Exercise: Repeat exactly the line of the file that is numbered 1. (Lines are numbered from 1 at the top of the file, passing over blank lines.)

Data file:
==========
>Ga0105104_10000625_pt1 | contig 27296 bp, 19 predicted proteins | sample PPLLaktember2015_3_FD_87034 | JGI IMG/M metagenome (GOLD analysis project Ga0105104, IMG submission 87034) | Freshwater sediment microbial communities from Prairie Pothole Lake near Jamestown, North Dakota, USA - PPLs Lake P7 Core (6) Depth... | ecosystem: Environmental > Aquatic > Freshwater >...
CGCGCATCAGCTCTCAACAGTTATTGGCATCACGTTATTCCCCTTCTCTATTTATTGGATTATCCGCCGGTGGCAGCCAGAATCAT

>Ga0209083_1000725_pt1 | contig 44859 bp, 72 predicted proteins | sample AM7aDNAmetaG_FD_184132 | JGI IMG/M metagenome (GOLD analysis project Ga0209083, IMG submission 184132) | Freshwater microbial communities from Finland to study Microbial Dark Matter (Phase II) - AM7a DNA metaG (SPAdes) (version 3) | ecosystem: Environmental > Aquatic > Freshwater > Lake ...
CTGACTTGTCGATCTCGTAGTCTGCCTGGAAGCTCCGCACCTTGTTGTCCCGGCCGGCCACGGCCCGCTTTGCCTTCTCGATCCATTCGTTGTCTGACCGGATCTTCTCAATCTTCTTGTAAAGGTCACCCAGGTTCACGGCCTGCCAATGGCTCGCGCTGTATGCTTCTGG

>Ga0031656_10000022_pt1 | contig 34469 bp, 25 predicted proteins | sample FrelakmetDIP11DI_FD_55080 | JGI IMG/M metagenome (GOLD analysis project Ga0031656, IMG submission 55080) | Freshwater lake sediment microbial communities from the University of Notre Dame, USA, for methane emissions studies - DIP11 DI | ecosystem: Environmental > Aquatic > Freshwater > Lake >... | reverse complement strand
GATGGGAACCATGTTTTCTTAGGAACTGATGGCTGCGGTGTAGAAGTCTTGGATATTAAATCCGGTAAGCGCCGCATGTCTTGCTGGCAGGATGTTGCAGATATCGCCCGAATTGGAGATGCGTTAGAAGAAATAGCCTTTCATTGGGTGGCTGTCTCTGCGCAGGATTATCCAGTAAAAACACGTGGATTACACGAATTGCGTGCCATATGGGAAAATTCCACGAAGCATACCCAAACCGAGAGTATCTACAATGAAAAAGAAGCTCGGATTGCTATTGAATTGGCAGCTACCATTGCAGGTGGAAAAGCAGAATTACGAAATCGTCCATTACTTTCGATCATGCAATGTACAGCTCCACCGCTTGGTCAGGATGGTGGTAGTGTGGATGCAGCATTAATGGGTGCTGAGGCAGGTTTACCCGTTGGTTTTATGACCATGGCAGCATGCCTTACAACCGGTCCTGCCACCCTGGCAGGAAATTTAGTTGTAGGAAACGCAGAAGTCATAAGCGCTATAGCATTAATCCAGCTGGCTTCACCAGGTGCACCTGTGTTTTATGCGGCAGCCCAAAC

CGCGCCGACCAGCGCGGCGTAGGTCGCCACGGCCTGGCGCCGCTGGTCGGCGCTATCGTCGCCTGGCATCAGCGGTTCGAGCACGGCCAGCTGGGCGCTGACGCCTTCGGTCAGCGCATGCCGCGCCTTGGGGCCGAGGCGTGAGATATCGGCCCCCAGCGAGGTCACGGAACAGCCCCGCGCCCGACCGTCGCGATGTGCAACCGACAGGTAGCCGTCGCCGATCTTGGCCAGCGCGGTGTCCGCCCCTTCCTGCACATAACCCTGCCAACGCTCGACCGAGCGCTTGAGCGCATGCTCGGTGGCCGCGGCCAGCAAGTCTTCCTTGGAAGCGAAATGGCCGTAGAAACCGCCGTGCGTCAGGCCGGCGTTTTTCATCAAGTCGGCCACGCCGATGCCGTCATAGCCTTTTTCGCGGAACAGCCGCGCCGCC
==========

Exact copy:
>Ga0105104_10000625_pt1 | contig 27296 bp, 19 predicted proteins | sample PPLLaktember2015_3_FD_87034 | JGI IMG/M metagenome (GOLD analysis project Ga0105104, IMG submission 87034) | Freshwater sediment microbial communities from Prairie Pothole Lake near Jamestown, North Dakota, USA - PPLs Lake P7 Core (6) Depth... | ecosystem: Environmental > Aquatic > Freshwater >...